COLLAPSING commodity prices have hit BHP Billiton and Rio Tinto so badly that if the government had stuck with the original version of its mining tax, it would be up for billions.
BHP's profit has more than halved. Rio has lost $3 billion. Under either version of the super profits tax, they would owe the government nothing.
But under the tax originally proposed by Kevin Rudd and Wayne Swan they and other mining companies would also be entitled to a refund of the royalties they had already paid state governments.
In Western Australia alone, iron ore royalty payments amount to $4 billion a year. This would have been paid to the companies whether or not they owed any super profits tax, meaning they would have received a cheque from the government.
''Would the government have been worse off in the past six months with the original resource super profits tax? Yes. That's a big fat yes,'' said Chris Richardson, a former Treasury economist now at Deloitte Access.
The tax was revised after Mr Rudd lost the prime ministership in a cabinet room negotiation between the heads of the three big mining companies, the Prime Minister, Julia Gillard, the Treasurer, Mr Swan, and the Resources Minister, Martin Ferguson.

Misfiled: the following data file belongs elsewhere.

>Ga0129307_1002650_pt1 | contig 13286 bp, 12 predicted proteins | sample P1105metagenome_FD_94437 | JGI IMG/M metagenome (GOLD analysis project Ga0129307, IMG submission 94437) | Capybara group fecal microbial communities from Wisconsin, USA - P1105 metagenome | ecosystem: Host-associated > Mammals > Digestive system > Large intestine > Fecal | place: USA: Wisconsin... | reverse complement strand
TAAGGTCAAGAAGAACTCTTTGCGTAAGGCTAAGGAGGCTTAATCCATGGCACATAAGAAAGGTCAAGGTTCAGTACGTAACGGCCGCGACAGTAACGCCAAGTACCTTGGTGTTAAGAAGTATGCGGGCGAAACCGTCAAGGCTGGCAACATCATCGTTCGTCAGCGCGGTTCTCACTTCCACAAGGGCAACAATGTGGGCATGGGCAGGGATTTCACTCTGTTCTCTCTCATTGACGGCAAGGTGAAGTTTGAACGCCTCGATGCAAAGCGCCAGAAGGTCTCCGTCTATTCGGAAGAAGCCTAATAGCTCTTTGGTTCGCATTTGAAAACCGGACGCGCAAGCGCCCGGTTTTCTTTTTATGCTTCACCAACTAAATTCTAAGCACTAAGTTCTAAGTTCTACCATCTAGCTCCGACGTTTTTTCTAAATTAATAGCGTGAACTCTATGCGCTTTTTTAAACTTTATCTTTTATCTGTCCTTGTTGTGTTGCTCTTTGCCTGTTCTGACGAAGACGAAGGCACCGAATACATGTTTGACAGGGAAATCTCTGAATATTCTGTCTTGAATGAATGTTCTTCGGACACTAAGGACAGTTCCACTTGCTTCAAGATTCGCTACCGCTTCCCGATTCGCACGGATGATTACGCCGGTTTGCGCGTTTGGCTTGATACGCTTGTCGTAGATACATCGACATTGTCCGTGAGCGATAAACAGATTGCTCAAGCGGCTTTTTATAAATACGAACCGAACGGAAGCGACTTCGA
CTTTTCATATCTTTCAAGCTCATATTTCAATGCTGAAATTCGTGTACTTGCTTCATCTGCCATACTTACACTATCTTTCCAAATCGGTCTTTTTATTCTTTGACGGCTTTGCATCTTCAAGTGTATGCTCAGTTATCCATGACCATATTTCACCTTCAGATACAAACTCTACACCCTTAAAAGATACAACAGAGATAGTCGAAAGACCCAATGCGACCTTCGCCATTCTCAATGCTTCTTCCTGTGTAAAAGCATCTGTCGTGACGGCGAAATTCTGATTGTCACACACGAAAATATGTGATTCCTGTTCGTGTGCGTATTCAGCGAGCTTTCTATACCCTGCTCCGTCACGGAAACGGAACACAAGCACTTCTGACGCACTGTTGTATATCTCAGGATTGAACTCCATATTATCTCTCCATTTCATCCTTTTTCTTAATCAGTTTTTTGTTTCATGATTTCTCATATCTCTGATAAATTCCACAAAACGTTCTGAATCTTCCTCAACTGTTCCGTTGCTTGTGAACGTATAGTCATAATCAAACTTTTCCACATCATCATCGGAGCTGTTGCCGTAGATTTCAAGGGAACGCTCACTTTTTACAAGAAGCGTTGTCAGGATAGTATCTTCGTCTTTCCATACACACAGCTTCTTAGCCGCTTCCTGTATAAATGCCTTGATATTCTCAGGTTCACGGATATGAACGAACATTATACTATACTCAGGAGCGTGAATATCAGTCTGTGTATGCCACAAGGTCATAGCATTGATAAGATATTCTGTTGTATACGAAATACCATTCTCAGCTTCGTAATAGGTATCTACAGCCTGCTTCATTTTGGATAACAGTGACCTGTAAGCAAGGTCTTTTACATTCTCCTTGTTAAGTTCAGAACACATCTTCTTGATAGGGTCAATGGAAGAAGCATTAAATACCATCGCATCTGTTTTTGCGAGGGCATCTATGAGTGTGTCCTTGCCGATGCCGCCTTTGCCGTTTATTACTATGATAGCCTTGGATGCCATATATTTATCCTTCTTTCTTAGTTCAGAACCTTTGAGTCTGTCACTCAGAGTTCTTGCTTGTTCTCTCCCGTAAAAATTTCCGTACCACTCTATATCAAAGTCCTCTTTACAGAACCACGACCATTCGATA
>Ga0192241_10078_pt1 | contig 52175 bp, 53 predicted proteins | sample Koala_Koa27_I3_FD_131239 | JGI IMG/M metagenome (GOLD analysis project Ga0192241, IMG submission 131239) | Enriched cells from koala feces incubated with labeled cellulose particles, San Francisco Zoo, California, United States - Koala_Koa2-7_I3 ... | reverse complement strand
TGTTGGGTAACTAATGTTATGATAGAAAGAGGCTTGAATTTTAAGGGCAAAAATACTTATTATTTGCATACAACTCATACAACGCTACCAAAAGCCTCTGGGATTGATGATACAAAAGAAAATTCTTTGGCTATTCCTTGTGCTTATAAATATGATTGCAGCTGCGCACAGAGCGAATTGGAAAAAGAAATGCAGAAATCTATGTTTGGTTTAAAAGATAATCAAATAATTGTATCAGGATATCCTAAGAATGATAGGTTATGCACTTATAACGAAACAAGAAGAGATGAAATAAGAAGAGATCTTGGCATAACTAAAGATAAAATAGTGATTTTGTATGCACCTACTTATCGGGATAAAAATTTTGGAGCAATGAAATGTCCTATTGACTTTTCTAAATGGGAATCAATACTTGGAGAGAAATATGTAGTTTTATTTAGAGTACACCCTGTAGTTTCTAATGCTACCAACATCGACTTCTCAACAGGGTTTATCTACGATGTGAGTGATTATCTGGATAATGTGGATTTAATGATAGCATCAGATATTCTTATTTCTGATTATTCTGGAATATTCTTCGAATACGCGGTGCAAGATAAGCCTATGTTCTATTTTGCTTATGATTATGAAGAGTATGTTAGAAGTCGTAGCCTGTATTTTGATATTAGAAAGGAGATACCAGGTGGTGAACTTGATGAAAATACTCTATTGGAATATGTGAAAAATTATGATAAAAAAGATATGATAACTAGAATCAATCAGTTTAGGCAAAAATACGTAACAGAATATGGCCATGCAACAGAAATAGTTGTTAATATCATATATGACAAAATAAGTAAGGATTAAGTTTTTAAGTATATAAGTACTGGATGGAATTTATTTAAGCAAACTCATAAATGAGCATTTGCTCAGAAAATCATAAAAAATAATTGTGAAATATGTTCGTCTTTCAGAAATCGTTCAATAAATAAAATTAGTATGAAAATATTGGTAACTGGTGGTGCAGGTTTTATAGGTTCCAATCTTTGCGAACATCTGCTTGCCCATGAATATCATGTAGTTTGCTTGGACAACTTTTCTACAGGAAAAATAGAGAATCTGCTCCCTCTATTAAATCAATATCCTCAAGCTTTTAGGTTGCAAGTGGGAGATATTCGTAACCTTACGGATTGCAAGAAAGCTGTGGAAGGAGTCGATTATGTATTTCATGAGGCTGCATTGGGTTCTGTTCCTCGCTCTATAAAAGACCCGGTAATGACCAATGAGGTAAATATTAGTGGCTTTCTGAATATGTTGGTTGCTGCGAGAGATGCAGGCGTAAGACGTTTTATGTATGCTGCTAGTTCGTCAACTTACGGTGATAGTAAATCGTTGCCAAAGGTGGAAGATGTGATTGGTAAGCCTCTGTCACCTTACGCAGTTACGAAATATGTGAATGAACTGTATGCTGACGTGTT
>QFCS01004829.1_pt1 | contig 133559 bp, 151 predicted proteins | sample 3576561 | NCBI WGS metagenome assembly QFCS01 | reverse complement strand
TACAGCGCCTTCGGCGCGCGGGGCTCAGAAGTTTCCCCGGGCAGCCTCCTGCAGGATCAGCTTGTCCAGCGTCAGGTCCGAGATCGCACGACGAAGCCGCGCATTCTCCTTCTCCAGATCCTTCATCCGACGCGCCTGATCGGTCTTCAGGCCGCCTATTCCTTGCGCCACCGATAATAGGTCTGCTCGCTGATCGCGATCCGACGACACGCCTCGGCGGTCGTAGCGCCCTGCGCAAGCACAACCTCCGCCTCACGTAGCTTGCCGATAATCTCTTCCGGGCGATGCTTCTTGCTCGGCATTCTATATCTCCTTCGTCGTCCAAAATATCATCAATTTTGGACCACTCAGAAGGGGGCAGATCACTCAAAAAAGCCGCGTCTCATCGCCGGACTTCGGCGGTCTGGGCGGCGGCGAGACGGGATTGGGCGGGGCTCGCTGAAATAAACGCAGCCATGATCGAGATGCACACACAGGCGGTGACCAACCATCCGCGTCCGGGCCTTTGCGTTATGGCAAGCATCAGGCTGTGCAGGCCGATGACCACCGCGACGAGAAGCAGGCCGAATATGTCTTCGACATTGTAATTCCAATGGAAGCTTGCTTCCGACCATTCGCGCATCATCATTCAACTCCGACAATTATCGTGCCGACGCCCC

''People are screaming that the revised tax is a disaster because it has hardly raised any money. But they would have been screaming more if we had the original tax - it would have cost the government money,'' Mr Richardson said. ''Much of the bad press about the revised tax has been overdone. Yes, it was a hurried compromise, but any super profits tax would be struggling to make money at the moment because the miners aren't making super profits.''
Mr Richardson is quick to point out that the unconditional refund of state royalties wasn't a design fault of the original tax, it was a design feature. The original tax was intended to make things easier for miners in bad times and to grab more of their cream when times turned good. It was announced at a time when they had plenty of cream. In May 2010, the iron ore price was $US160 a tonne. By September last year it had fallen to $US86 a tonne.
''It wasn't just that prices collapsed, it was that the dollar held up as well,'' Mr Richardson says. ''Miners were hit both ways. But since then, prices have climbed back. We are about to enter a phase where the original tax probably would have raised the government more money than the redesigned one. I am not quite sure that we are there yet, but we are getting there.''
The minerals resource rent tax raised just $126 million in its first six months and is not expected to make anywhere near the $2 billion the government forecast, but Mr Richardson said the rise in the iron ore price meant the government should make more in the second half of the financial year, bringing the total earnings to about $700 million.
''Over the long term the original tax would have raised more than the redesigned one, there's no doubt about that. For one thing, it had a higher rate,'' he said. ''But the revenue would have been more variable. Right now, the government would have been helping miners out.''